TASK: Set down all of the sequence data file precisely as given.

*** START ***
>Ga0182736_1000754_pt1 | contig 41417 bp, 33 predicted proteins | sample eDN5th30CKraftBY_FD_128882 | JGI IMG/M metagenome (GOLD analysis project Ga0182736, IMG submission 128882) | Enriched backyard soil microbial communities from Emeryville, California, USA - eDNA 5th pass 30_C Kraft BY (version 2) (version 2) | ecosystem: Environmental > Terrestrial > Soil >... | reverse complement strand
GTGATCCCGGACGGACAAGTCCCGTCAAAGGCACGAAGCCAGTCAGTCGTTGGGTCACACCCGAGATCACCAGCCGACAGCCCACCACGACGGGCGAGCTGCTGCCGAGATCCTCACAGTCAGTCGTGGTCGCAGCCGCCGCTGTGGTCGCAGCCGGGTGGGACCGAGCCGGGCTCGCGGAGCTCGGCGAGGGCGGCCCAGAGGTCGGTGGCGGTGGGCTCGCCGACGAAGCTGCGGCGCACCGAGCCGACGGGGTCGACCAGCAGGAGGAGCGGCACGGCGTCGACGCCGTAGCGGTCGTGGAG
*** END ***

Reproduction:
>Ga0182736_1000754_pt1 | contig 41417 bp, 33 predicted proteins | sample eDN5th30CKraftBY_FD_128882 | JGI IMG/M metagenome (GOLD analysis project Ga0182736, IMG submission 128882) | Enriched backyard soil microbial communities from Emeryville, California, USA - eDNA 5th pass 30_C Kraft BY (version 2) (version 2) | ecosystem: Environmental > Terrestrial > Soil >... | reverse complement strand
GTGATCCCGGACGGACAAGTCCCGTCAAAGGCACGAAGCCAGTCAGTCGTTGGGTCACACCCGAGATCACCAGCCGACAGCCCACCACGACGGGCGAGCTGCTGCCGAGATCCTCACAGTCAGTCGTGGTCGCAGCCGCCGCTGTGGTCGCAGCCGGGTGGGACCGAGCCGGGCTCGCGGAGCTCGGCGAGGGCGGCCCAGAGGTCGGTGGCGGTGGGCTCGCCGACGAAGCTGCGGCGCACCGAGCCGACGGGGTCGACCAGCAGGAGGAGCGGCACGGCGTCGACGCCGTAGCGGTCGTGGAG